For those readers who understand spoken French (or simply appreciate the musicality of the language) and are interested in the history of mathematics, I warmly recommend listening to the recording of a recent programme of Radio France Internationale entitled “Pourquoi Bourbaki ?” In addition to the dialogue of Sophie Joubert with Michèle Audin and Antoine Chambert-Loir, one can hear some extracts of older émissions with L. Schwartz, A. Weil, H. Cartan, J. Dieudonné, for instance.
A few months ago, for purposes that will remain clouded in mystery for the moment, I had the occasion to compose an ideal list of rare books of various kinds, which do not necessarily exist.
Here is what I came up with:
(i) “The Elements of the Most Noble game of Whist; elucidated and discussed in all details”, by A. Bandersnatch, Duke Dimitri, N. Fujisaki, A. Grothendieck, Y. Grünfiddler, J. Hardy, Jr., B. Kilpatrick and an Anonymous Person.
(ii) “Vorlesungen über das Ikosaeder und die Auflösung der Gleichungen vom funften Grade”, by F. Klein; with barely legible annotations and initialed “HW” on the first page.
(iii) “Histoire Naturelle”, Volume XXXIII: Serpens, by George Louis Leclerc, Comte de Buffon, edition of 1798; initialed “A.K.” on the title page.
(iv) “Chansons populaires de Corse, Navarre et Outre-Quiévrain”, collected and commented by P. Lorenzini.
(v) “奥の細道” (Oku no Hosomichi), by Matsuo Bashò.
(vi) “On the care of the pig”, by R.T. Whiffle, KBE.
(vii) “La Chartreuse de Parme”, by Stendhal.
(viii) “Der tsoyberbarg”, by T. Mann; Yiddish translation by I.B. Singer of “Der Zauberberg”.
(ix) “Les problèmes d’un problème”, by P. Ménard; loose manuscript.
(x) Opera Omnia of L. Euler, volumes 1, 2, 7, 11, 13, 23, 24, 30, 56, 62, 64, 65 and 72.
(xi) “Discorsi sopra la seconda deca di Tito Livio”, by N. Macchiavelli.
(xii) “An account of the recent excavations of the Metropolitan Museum at Khróuton, in the vicinity of Uqbar”, by E.E. Bainville, OBE.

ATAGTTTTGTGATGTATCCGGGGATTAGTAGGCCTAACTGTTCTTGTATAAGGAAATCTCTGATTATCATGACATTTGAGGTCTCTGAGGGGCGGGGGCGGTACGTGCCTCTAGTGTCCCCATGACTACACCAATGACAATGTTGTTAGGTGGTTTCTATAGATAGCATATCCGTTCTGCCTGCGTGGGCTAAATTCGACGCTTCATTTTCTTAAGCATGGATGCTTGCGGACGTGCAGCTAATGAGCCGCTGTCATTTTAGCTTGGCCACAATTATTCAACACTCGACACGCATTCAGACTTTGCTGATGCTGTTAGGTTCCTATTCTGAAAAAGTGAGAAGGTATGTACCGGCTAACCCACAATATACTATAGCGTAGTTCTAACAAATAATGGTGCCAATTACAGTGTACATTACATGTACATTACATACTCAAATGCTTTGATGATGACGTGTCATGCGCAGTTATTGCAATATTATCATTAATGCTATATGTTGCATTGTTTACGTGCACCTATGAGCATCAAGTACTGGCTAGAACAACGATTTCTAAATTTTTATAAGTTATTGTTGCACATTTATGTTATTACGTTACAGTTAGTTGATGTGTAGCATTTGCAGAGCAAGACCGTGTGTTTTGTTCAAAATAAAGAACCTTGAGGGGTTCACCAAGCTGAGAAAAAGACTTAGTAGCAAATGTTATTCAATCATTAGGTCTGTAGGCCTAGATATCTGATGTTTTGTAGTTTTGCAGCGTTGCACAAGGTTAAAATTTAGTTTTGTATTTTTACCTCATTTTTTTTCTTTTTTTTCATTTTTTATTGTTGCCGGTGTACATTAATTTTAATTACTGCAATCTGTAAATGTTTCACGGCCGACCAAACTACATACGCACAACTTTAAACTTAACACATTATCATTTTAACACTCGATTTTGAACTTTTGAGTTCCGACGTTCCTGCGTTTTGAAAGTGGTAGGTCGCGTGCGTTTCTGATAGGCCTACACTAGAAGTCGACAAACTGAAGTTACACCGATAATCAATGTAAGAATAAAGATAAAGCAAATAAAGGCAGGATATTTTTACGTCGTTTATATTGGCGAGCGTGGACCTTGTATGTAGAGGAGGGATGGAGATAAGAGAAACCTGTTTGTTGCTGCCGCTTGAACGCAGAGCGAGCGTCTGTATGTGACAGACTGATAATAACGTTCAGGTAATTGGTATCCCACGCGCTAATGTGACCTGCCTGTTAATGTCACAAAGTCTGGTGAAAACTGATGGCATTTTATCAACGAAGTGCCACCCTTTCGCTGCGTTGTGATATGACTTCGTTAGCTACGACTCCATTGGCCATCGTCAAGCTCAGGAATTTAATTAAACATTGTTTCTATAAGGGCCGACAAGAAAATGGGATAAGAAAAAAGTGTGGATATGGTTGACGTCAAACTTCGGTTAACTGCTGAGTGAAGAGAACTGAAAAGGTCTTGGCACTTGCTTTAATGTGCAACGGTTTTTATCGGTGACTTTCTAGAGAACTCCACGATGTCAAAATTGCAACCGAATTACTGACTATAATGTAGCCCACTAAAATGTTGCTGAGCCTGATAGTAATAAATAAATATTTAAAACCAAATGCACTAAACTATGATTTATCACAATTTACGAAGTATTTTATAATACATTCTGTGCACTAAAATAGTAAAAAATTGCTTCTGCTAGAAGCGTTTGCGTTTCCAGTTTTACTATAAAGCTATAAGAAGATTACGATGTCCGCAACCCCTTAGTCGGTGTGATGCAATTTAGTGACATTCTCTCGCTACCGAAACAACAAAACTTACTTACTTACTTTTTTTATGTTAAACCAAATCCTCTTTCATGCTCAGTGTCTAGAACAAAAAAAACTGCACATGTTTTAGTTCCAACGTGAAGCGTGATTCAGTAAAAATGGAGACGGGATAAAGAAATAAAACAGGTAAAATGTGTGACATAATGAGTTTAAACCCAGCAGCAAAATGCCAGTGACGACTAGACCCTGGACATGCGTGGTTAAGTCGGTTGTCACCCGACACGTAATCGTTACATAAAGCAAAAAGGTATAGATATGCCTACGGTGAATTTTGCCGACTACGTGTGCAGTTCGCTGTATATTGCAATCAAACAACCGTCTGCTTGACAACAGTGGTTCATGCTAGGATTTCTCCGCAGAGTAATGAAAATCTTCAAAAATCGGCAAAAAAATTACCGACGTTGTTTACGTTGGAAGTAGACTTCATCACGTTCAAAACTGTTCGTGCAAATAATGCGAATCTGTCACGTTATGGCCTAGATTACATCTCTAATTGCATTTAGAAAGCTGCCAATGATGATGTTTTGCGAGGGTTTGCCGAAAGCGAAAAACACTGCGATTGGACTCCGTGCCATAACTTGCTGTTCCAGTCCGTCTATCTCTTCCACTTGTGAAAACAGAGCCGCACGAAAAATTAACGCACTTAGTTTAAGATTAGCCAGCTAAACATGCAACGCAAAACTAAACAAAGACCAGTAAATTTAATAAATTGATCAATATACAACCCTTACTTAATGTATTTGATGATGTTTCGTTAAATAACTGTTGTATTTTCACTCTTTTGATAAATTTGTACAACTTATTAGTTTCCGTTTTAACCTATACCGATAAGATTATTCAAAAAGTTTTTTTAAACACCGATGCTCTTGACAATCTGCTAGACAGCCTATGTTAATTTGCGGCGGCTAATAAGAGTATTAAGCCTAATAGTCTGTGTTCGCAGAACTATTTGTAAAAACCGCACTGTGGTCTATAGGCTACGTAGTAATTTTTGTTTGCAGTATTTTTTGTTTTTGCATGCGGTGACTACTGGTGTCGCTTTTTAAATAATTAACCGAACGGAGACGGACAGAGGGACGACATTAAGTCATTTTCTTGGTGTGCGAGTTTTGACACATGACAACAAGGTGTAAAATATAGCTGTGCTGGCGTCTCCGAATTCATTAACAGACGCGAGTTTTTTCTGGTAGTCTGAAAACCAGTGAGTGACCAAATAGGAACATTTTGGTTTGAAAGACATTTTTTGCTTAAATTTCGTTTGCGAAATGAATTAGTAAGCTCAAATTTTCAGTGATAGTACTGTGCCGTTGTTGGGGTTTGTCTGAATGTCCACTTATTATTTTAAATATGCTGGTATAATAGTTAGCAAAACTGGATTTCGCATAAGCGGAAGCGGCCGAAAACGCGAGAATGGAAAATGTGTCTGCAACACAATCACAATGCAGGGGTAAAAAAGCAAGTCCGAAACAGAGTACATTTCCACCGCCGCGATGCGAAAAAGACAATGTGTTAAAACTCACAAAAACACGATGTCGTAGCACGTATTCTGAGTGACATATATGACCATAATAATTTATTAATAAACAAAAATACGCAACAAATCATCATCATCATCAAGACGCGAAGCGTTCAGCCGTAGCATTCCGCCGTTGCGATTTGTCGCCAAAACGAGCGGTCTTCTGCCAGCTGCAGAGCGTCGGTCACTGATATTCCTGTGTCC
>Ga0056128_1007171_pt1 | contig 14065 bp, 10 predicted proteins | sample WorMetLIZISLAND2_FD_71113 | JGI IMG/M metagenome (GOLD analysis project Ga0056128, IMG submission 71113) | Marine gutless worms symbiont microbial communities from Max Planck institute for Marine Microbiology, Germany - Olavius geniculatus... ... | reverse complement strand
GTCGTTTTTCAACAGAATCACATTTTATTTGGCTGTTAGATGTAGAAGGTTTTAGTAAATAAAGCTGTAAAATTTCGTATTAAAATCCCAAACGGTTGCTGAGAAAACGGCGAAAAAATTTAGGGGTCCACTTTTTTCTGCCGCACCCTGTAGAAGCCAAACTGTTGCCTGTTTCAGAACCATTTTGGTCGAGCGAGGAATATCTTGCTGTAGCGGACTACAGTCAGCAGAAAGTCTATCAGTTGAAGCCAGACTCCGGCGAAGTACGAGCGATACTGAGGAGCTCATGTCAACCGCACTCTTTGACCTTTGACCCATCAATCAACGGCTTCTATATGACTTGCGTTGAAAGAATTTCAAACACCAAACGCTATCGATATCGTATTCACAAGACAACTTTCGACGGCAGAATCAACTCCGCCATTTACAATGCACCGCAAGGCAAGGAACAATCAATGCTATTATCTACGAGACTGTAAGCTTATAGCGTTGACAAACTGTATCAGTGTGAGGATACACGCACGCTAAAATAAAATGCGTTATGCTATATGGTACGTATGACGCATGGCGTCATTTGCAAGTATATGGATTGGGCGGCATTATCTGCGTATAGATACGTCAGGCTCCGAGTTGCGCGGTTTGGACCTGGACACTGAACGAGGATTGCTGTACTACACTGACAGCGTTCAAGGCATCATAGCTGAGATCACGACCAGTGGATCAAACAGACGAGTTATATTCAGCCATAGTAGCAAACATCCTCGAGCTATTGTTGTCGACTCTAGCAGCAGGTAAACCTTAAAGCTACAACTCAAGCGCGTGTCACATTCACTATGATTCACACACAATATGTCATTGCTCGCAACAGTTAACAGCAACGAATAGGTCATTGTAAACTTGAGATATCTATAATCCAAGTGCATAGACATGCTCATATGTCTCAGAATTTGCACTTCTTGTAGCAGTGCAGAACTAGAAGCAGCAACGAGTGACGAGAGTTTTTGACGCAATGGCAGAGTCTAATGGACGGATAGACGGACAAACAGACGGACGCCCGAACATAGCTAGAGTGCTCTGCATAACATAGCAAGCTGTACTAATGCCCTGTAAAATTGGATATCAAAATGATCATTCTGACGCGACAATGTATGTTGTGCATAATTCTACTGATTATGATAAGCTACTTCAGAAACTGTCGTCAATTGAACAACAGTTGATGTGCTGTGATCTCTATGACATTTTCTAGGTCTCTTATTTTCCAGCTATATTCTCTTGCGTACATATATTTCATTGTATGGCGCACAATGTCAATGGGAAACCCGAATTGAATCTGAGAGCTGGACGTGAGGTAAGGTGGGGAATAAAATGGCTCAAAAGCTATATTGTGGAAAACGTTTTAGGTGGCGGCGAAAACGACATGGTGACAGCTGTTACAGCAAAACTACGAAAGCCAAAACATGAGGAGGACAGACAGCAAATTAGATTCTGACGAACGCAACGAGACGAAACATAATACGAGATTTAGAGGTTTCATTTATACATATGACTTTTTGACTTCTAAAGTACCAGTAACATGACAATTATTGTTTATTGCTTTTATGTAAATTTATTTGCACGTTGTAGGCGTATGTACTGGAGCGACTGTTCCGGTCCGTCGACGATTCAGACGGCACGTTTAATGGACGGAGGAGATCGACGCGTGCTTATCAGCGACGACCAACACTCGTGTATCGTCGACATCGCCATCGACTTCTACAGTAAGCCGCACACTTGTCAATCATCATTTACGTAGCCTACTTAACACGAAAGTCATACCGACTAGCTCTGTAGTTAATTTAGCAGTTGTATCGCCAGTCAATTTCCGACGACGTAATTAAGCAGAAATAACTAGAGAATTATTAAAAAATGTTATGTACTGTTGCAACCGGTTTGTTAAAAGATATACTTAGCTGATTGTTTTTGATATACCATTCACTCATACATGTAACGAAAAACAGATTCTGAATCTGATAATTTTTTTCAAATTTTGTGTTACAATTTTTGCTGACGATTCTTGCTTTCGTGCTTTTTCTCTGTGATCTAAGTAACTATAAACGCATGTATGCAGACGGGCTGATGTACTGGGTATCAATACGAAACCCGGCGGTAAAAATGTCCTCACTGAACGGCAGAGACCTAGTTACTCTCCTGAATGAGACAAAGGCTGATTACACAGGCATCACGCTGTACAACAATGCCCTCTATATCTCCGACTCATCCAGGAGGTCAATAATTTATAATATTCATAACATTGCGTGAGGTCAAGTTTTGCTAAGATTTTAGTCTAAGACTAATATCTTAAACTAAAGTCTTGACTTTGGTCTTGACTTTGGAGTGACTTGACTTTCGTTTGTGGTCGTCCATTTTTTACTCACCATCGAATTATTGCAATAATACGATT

(xiii) Die Annalen der Physik, volumes 17, 18, 23 and 25.
(xiv) “Diccionaro y gramática de la lengua Tehuelve”, anonymous; attributed on the second page to “a Humble Jesuit of Rank”.
(xv) “Le roi cigale”, French translation by Jacques Mont–Hélène of an anonymous English romance.
(xvi) “Mémoires du Général Joseph Léopold Sigisbert Hugo”, by himself, with an Appendix containing the “Journal historique du blocus de Thionville en 1815, et des sièges de cette ville, Sierck et Rodemack en 1815”.
(xvii) “Le Comte Ory”, full orchestral score of the opera by G. Rossini with Libretto by E. Scribe and Charles-Gaspard Delestre-Poirson.
(xviii) “Absalom, Absalom”, by W. Faulkner; first edition, dedicated To R.C. on the second page.
(xix) “Ficciones”, by J-L. Borges, third edition with page 23 missing.
(xx) “Die Gottardbahn in kommerzieller Beziehung”, by G. Koller, W. Schmidlin, and G. Stoll.
(xxi) “The etchings of the Master Rembrandt van Rijn, faithfully reproduced in the original size”, anonymous.
(xxii) “The memoirs of General S.I. Kemidov”, by Himself.
(xxiii) “Catalogue raisonné des œuvres d’Anton Fiddler”, by W.B. Appel.
(xxiv) “Zazie dans le métro”, by R. Queneau.
(xxv) “The mystery of the green Penguin”, by E. Mount.
(xxvi) “Χοηφόροι” (The Libation Bearers), by Aeschylus; an edition printed in Amsterdam in 1648.
(xxvii) “The Saga of Harald the Unconsoled”, Anonymous, translated from the Old Norse by W.B. Appel.
(xxviii) “Uncle Fred in the Springtime”, by P.G. Wodehouse.